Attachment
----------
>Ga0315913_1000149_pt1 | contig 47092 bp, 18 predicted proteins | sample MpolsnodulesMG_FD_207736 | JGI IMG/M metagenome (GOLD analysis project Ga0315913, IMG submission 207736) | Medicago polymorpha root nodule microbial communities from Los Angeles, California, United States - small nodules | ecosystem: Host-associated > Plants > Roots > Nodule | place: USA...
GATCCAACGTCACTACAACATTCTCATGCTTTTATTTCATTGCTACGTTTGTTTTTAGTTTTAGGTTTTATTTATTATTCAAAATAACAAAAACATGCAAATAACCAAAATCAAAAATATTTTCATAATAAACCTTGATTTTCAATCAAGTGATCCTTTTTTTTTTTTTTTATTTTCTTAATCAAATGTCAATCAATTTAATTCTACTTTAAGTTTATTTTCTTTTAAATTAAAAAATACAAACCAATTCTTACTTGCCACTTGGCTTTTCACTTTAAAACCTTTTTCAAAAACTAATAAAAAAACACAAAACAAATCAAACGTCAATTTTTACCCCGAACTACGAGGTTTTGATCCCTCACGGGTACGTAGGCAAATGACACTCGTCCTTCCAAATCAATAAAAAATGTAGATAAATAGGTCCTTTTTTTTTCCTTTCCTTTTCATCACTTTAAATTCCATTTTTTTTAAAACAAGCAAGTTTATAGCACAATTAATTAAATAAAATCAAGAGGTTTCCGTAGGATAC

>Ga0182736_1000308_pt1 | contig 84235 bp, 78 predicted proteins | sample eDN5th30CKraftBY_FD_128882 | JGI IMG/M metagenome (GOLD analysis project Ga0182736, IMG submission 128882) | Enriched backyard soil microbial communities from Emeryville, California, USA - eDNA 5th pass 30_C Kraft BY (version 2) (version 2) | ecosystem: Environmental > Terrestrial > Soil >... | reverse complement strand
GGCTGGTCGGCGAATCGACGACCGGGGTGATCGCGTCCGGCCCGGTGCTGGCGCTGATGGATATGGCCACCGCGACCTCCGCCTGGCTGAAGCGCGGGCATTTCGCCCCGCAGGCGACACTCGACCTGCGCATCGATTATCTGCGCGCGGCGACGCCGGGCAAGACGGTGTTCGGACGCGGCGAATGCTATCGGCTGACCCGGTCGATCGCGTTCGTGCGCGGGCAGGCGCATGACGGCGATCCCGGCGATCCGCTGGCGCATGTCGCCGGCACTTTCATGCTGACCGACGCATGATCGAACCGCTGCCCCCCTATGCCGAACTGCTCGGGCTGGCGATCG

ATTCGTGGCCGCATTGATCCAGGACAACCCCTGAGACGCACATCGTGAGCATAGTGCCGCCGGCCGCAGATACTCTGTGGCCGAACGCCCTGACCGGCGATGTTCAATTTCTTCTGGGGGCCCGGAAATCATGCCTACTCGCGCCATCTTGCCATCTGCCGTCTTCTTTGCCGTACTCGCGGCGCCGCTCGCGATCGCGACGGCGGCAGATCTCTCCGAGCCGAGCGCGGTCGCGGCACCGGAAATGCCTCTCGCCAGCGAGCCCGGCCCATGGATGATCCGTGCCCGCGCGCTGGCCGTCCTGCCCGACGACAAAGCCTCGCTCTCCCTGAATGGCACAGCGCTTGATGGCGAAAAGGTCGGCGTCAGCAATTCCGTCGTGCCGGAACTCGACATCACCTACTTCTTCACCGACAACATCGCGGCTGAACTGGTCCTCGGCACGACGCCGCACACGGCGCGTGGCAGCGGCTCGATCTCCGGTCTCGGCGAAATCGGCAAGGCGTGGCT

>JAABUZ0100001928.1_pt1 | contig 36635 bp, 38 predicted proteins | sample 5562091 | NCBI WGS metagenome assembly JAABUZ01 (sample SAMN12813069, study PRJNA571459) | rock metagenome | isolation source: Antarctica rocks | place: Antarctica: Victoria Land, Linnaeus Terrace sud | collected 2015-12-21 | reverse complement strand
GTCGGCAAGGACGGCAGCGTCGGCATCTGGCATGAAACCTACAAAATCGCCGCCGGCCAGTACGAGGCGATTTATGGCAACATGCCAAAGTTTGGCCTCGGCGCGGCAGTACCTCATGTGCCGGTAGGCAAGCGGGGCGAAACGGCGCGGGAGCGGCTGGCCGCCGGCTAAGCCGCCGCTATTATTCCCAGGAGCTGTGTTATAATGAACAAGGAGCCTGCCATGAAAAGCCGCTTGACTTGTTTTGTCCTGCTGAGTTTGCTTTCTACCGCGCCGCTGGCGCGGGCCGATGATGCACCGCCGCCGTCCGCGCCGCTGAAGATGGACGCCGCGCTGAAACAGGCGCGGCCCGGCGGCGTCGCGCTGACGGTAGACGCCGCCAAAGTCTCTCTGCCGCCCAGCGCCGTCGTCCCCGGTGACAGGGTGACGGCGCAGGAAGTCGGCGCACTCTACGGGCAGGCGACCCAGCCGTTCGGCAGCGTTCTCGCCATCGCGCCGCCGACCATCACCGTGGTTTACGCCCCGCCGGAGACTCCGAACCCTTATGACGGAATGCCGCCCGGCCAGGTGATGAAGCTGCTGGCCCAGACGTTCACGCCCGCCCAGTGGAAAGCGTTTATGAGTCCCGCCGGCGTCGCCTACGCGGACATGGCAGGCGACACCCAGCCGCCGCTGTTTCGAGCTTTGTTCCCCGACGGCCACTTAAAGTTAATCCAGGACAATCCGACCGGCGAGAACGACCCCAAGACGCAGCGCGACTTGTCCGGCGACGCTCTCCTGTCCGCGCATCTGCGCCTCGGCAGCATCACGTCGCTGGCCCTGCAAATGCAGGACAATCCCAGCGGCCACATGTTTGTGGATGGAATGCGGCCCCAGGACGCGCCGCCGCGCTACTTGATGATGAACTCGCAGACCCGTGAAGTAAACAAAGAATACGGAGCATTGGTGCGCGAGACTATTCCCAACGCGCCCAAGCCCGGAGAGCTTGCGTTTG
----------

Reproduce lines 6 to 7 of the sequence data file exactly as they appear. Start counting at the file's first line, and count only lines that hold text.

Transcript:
>JAABUZ0100001928.1_pt1 | contig 36635 bp, 38 predicted proteins | sample 5562091 | NCBI WGS metagenome assembly JAABUZ01 (sample SAMN12813069, study PRJNA571459) | rock metagenome | isolation source: Antarctica rocks | place: Antarctica: Victoria Land, Linnaeus Terrace sud | collected 2015-12-21 | reverse complement strand
GTCGGCAAGGACGGCAGCGTCGGCATCTGGCATGAAACCTACAAAATCGCCGCCGGCCAGTACGAGGCGATTTATGGCAACATGCCAAAGTTTGGCCTCGGCGCGGCAGTACCTCATGTGCCGGTAGGCAAGCGGGGCGAAACGGCGCGGGAGCGGCTGGCCGCCGGCTAAGCCGCCGCTATTATTCCCAGGAGCTGTGTTATAATGAACAAGGAGCCTGCCATGAAAAGCCGCTTGACTTGTTTTGTCCTGCTGAGTTTGCTTTCTACCGCGCCGCTGGCGCGGGCCGATGATGCACCGCCGCCGTCCGCGCCGCTGAAGATGGACGCCGCGCTGAAACAGGCGCGGCCCGGCGGCGTCGCGCTGACGGTAGACGCCGCCAAAGTCTCTCTGCCGCCCAGCGCCGTCGTCCCCGGTGACAGGGTGACGGCGCAGGAAGTCGGCGCACTCTACGGGCAGGCGACCCAGCCGTTCGGCAGCGTTCTCGCCATCGCGCCGCCGACCATCACCGTGGTTTACGCCCCGCCGGAGACTCCGAACCCTTATGACGGAATGCCGCCCGGCCAGGTGATGAAGCTGCTGGCCCAGACGTTCACGCCCGCCCAGTGGAAAGCGTTTATGAGTCCCGCCGGCGTCGCCTACGCGGACATGGCAGGCGACACCCAGCCGCCGCTGTTTCGAGCTTTGTTCCCCGACGGCCACTTAAAGTTAATCCAGGACAATCCGACCGGCGAGAACGACCCCAAGACGCAGCGCGACTTGTCCGGCGACGCTCTCCTGTCCGCGCATCTGCGCCTCGGCAGCATCACGTCGCTGGCCCTGCAAATGCAGGACAATCCCAGCGGCCACATGTTTGTGGATGGAATGCGGCCCCAGGACGCGCCGCCGCGCTACTTGATGATGAACTCGCAGACCCGTGAAGTAAACAAAGAATACGGAGCATTGGTGCGCGAGACTATTCCCAACGCGCCCAAGCCCGGAGAGCTTGCGTTTG